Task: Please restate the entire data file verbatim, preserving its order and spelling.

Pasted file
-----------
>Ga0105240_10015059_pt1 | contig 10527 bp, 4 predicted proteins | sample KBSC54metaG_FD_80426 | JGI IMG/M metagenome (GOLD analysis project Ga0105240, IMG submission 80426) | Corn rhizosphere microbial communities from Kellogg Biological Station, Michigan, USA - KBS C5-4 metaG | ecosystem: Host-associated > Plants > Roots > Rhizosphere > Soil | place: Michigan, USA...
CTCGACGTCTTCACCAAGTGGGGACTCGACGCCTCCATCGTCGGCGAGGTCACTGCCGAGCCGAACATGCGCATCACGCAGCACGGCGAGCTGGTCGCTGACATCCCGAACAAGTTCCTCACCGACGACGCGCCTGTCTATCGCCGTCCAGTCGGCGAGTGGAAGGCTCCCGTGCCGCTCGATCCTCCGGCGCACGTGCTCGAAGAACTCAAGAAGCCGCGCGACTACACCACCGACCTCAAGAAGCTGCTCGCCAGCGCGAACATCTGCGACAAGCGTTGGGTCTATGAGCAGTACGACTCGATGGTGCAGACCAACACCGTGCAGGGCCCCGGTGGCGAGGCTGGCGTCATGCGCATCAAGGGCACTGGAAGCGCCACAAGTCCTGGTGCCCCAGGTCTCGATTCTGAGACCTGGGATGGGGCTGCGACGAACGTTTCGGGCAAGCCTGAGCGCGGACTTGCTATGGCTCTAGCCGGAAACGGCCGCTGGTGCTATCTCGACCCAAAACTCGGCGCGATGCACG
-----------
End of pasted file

>Ga0105240_10015059_pt1 | contig 10527 bp, 4 predicted proteins | sample KBSC54metaG_FD_80426 | JGI IMG/M metagenome (GOLD analysis project Ga0105240, IMG submission 80426) | Corn rhizosphere microbial communities from Kellogg Biological Station, Michigan, USA - KBS C5-4 metaG | ecosystem: Host-associated > Plants > Roots > Rhizosphere > Soil | place: Michigan, USA...
CTCGACGTCTTCACCAAGTGGGGACTCGACGCCTCCATCGTCGGCGAGGTCACTGCCGAGCCGAACATGCGCATCACGCAGCACGGCGAGCTGGTCGCTGACATCCCGAACAAGTTCCTCACCGACGACGCGCCTGTCTATCGCCGTCCAGTCGGCGAGTGGAAGGCTCCCGTGCCGCTCGATCCTCCGGCGCACGTGCTCGAAGAACTCAAGAAGCCGCGCGACTACACCACCGACCTCAAGAAGCTGCTCGCCAGCGCGAACATCTGCGACAAGCGTTGGGTCTATGAGCAGTACGACTCGATGGTGCAGACCAACACCGTGCAGGGCCCCGGTGGCGAGGCTGGCGTCATGCGCATCAAGGGCACTGGAAGCGCCACAAGTCCTGGTGCCCCAGGTCTCGATTCTGAGACCTGGGATGGGGCTGCGACGAACGTTTCGGGCAAGCCTGAGCGCGGACTTGCTATGGCTCTAGCCGGAAACGGCCGCTGGTGCTATCTCGACCCAAAACTCGGCGCGATGCACG